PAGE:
All of India was captivated by the sight of Meenakshi Lekhi, the Minister of State for Culture, rapidly breaking into a sprint.
Lekhi was fleeing from reporters who were asking her questions about the plight of women athletes who had won Olympic medals and were now protesting against the alleged sexual harassment by Brij Bhushan Saran Singh, a Bharatiya Janata Party (BJP) MP.
The beleaguered women athletes had previously been hailed as India’s daughters. However, when they voiced their protest against sexual harassment perpetrated by an influential MP of the ruling party, they were effectively abandoned, becoming orphans in a sense, no longer considered anyone’s daughters.
In India, one is either a medal-winning “good girl” or a problem for the patriarchy.
These women athletes, who had been protesting for a month, were manhandled by cops and forcibly evicted from the protest site. Meanwhile, the alleged harasser MP was pictured beaming at the inauguration of India’s new Parliament building.
Throwing their medals
The stark contrast between the tearful athletes and the smiling politician deeply affected them, leading them to decide to immerse their Olympic medals in the Ganges. The power imbalance hit them hard, prompting the athletes to delay submerging their medals for five days.
In the meantime, the infamous IT cell of a particular political party circulated deepfake images of the women athletes, showing them smiling and smirking as they were taken away in police vans. Those manipulated pictures went viral.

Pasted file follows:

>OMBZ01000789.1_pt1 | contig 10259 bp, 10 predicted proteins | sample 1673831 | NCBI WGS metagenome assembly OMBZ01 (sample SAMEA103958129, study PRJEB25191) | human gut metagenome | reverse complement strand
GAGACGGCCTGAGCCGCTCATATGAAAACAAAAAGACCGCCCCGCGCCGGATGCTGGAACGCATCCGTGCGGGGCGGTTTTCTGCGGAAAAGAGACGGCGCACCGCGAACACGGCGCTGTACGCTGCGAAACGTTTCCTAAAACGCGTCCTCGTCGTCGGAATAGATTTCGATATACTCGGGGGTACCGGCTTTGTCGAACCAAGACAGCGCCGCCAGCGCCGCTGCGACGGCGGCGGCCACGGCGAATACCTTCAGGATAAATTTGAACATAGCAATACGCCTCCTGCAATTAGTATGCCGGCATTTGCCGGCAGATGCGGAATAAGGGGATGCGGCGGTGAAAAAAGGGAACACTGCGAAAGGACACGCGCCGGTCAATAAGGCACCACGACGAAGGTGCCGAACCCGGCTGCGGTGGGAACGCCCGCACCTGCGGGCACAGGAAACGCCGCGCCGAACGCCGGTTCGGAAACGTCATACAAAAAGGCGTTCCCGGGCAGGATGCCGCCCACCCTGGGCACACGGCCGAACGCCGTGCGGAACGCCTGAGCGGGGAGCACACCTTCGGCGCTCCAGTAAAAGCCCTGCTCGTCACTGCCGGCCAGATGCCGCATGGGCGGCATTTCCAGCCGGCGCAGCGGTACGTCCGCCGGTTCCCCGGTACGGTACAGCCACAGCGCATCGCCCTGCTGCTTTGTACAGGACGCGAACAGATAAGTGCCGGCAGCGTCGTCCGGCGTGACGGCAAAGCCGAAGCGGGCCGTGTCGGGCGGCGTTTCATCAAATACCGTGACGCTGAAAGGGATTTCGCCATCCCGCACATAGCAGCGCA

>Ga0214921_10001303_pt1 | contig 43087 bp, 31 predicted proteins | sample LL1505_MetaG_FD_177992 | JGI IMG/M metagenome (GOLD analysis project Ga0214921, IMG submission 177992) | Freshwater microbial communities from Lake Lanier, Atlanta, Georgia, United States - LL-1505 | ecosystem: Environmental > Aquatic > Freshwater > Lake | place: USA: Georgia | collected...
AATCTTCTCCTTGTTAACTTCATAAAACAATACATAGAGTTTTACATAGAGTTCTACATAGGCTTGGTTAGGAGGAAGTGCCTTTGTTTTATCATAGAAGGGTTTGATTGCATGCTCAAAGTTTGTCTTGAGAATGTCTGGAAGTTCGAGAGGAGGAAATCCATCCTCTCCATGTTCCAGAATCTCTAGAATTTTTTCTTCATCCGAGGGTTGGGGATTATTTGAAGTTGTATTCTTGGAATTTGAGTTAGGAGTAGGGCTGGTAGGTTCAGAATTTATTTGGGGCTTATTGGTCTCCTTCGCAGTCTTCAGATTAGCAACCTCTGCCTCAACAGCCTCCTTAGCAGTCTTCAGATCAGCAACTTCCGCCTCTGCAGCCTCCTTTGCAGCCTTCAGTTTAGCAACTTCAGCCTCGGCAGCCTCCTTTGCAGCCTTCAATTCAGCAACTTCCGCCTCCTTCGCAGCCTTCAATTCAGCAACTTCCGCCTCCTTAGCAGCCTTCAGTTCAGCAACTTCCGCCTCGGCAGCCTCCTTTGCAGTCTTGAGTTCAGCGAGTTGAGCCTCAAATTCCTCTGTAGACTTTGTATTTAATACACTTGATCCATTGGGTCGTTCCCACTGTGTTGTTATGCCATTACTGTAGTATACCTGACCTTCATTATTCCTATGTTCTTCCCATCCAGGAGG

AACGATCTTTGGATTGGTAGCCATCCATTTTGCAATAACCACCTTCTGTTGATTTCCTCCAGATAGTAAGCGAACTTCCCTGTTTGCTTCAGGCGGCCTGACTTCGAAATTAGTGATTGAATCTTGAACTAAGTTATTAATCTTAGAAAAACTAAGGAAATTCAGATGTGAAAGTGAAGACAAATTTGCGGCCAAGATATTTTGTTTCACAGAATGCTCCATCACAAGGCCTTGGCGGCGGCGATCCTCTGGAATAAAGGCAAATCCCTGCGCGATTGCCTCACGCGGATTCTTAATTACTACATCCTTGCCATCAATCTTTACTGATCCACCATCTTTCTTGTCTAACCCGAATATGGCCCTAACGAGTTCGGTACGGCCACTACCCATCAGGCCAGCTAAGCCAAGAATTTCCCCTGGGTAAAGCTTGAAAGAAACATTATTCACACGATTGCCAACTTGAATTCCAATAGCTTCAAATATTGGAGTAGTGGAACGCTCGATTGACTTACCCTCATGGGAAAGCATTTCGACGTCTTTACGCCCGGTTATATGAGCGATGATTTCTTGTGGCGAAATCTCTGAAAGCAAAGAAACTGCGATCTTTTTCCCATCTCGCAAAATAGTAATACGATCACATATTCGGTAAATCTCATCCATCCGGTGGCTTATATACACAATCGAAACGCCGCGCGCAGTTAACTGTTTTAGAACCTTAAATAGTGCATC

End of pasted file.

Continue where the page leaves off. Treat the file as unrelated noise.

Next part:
This incident highlighted two things: first, that the gloves were truly off against the athletes as trolls were unleashed to defame and slander them, and second, that no action would be taken against the alleged harasser.
As international Olympic bodies watched the treatment of these women athletes with horror, they felt compelled to publicly express their concerns.
IOC urges swift investigation
I asked the International Olympic Committee (IOC) to react to the plight of the women athletes. The following is what they said to me in an official statement:
“The treatment of the Indian wrestling athletes over the weekend was very disturbing. The IOC insists that the allegations by the wrestlers are followed up on by an unbiased, criminal investigation in line with local law. We understand that a first step towards such a criminal investigation has been made, but more steps have to follow before concrete actions become visible. We urge that the safety and well-being of these athletes is duly considered throughout this process and that this investigation will be speedily concluded.
From the very beginning of the allegations, the IOC has been in close contact with United World Wrestling (UWW), which has already taken measures. The IOC supports UWW as the competent sporting authority to address this issue as it pertains to the governance of the sport of wrestling in India. We have been informed by UWW that the President of the Wrestling Federation of India (WFI) is currently not in charge. The IOC will continue to support UWW in all their efforts and in the framework of the IOC Guidelines for International Federations and NOCs for safeguarding athletes from harassment and abuse in sport.
The IOC also urges the Indian Olympic Association (IOA) to take all necessary actions to protect the athletes and to make sure that the elections of WFI are happening as planned and in line with the regulations of UWW as an International Federation.”